NORTH GRAFTON, Mass. - A group of first responders, veterinarians and the UMass Memorial Life Flight Air Medical Transport flight crew gathered at Tufts University on Tuesday to perform a K-9 rescue drill.
What You Need To Know
- First responders and veterinarians at Tufts University simulated a police K-9 rescue on Tuesday
- By February 10, EMTs across the state are required to receive training on police dog rescues, per Nero's Law
- The law, passed in 2022, is named after fallen Yarmouth officer Sean Gannon and his K-9 partner Nero
- Gannon died in the line of duty in 2018, and Nero was seriously injured
By Feb. 10, EMTs across the state are required to receive training on police dog rescues in accordance with Nero's Law.
Named after fallen Yarmouth Police Officer Sean Gannon and his K-9 partner Nero, the law allows EMTs to treat and transport police canines injured in the line of duty.
Sean Majoy, a critical care veterinarian at the Foster Hospital for Small Animals at Tufts University, was one of many advocating for the law. When it passed, it became clear first responders and his fellow veterinarians needed to be prepared for life flight scenarios.
"What do we do in cases where dogs are in a remote or austere place, somewhere in the Berkshires, where the quickest way to get to a place like Tufts is by flight?' Majoy said.
Majoy has been a Veterinary Corps Officer in the U.S. Army for 17 years, and has completed similar training for combat medics and handlers.
"I became involved when I was faculty here in helping plan to try and get Nero's Law passed at the State House," Majoy said. "In Central Massachusetts, we're a level one trauma center for dogs. So we're the place in this region."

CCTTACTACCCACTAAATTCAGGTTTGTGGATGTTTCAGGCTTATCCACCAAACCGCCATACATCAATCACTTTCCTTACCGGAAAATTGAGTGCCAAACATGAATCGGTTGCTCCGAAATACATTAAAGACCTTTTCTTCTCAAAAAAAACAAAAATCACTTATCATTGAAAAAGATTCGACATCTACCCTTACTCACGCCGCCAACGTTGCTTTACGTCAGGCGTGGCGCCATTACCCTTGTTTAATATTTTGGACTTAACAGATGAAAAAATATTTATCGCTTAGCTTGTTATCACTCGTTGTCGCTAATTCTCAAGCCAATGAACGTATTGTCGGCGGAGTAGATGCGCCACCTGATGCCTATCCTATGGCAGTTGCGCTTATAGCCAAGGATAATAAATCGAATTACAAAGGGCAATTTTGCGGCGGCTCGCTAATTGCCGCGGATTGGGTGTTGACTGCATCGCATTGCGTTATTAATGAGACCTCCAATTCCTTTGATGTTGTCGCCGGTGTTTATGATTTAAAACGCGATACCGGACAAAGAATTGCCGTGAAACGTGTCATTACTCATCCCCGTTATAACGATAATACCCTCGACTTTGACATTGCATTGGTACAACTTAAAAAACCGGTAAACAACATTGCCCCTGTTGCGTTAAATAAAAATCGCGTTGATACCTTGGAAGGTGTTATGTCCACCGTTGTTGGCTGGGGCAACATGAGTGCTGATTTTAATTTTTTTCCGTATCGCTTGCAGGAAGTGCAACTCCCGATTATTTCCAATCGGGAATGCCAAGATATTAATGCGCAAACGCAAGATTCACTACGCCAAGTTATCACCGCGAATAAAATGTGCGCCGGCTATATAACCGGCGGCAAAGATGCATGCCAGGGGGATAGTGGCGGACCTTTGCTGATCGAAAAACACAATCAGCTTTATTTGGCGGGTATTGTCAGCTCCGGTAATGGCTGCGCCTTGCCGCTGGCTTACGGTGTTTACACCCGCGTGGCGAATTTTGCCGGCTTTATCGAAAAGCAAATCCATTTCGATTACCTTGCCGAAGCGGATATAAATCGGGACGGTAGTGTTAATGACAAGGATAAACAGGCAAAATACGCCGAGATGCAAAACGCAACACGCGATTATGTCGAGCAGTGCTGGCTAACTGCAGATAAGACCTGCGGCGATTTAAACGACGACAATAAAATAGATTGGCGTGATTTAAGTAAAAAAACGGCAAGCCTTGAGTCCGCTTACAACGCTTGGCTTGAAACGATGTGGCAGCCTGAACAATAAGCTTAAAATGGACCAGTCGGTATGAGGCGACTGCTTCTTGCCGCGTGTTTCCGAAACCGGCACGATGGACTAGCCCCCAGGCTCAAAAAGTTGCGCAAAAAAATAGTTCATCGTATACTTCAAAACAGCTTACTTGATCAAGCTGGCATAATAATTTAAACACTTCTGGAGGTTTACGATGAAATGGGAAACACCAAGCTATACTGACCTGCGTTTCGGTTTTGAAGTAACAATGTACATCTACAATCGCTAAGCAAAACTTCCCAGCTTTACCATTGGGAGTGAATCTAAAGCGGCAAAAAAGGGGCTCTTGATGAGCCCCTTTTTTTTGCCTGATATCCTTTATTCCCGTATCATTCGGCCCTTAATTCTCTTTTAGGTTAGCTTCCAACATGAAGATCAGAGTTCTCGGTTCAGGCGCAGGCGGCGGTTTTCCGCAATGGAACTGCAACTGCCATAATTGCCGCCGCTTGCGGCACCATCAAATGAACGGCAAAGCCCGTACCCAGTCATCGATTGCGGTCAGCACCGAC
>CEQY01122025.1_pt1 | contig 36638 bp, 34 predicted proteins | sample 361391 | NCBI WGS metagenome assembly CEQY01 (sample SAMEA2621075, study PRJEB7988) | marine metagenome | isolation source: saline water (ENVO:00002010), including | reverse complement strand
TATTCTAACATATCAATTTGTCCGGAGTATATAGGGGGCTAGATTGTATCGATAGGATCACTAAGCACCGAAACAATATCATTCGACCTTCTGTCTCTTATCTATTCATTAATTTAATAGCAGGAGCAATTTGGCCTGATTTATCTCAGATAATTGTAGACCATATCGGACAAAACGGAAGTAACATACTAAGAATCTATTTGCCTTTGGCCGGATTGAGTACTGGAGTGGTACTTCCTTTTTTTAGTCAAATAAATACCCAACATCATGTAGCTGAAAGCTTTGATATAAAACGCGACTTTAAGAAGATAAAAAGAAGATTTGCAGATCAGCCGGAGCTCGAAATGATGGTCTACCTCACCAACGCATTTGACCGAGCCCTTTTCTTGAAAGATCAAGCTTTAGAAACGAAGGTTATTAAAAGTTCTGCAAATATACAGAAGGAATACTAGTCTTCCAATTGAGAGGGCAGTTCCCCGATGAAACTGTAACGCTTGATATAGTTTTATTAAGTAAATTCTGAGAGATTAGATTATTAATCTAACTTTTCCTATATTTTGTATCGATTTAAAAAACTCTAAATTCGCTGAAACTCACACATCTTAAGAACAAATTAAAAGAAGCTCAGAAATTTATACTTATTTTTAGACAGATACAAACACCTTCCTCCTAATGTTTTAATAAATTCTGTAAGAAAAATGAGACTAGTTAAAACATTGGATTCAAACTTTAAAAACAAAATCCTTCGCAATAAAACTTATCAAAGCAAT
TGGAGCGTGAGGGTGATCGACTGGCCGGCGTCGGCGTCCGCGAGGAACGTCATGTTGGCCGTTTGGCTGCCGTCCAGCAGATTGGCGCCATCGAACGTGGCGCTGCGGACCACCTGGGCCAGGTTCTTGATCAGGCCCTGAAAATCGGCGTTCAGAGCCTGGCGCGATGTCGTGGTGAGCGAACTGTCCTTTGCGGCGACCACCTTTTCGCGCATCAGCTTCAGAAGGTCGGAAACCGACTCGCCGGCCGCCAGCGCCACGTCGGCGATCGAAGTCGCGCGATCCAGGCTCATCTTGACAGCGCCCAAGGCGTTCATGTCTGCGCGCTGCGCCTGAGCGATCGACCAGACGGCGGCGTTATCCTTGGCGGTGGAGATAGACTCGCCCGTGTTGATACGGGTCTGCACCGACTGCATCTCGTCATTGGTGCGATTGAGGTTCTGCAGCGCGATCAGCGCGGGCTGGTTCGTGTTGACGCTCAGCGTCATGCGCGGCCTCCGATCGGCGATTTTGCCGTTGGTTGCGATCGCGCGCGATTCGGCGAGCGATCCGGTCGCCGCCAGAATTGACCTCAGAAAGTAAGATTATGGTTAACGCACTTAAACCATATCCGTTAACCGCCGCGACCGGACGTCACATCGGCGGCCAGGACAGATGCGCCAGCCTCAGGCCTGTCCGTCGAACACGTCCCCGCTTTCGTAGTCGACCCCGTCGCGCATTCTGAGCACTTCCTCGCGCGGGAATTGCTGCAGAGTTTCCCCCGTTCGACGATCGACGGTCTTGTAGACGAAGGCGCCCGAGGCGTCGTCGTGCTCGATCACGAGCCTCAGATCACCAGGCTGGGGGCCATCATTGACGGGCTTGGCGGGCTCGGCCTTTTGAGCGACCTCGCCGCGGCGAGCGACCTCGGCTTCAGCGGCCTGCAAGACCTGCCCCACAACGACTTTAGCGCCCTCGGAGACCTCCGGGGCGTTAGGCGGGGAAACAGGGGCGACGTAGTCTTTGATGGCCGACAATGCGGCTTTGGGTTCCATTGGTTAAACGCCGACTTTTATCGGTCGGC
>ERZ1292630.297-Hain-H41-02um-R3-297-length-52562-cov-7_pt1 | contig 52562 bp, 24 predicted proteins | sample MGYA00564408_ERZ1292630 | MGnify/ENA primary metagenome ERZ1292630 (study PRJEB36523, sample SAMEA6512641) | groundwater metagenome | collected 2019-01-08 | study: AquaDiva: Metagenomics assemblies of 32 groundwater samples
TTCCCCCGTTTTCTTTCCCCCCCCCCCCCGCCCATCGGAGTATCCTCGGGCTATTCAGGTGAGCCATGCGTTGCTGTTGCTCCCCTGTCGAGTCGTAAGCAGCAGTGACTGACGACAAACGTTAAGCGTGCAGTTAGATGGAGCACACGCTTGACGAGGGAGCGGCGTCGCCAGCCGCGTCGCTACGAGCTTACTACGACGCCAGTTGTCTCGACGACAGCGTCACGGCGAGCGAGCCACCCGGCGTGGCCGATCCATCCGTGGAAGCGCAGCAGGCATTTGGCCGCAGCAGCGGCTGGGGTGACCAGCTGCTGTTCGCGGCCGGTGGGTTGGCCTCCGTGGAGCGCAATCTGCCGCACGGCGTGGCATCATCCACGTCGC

There are 10 other level one trauma centers for canines in other parts of the state, but Majoy said Tufts University would likely be called upon for rescues in Central and Western Massachusetts.
Armelle Delaforcade, Medical Director of Emergency and Critical Care at the Foster Hospital, said the time saved by allowing EMTs to assist canines injured in the line of duty will be very valuable.
“Most trauma-related injuries involve either internal bleeding or trauma to the airway, and in that case, it's really important to get to an emergency hospital really, really quickly," Delaforcade said. "And doing this through flight is a really nice way of getting there quickly. But it's really vital to to get them from this actual field into the emergency room so that we can actually provide the lifesaving care.”
Tuesday's drill, completed in collaboration with UMass Memorial's Life Flight crew, was seen as a success. In a real emergency, a canine handler would also be on board the helicopter.
Local first responders are happy to know they will soon have many more options for treating police dogs injured in the field.
"It's exciting for us because Life Flight is the only service that's doing air transport for the Nero's Law," said Eric Mathieu, Grafton Fire Chief. "So it's been it's been really good working with them."
"Inclement weather, traffic, all of those will have an effect on ground transport for an animal that's injured," said Mark Roche, Captain of Tufts University Police. "This option does give us some life saving measures that come in quickly."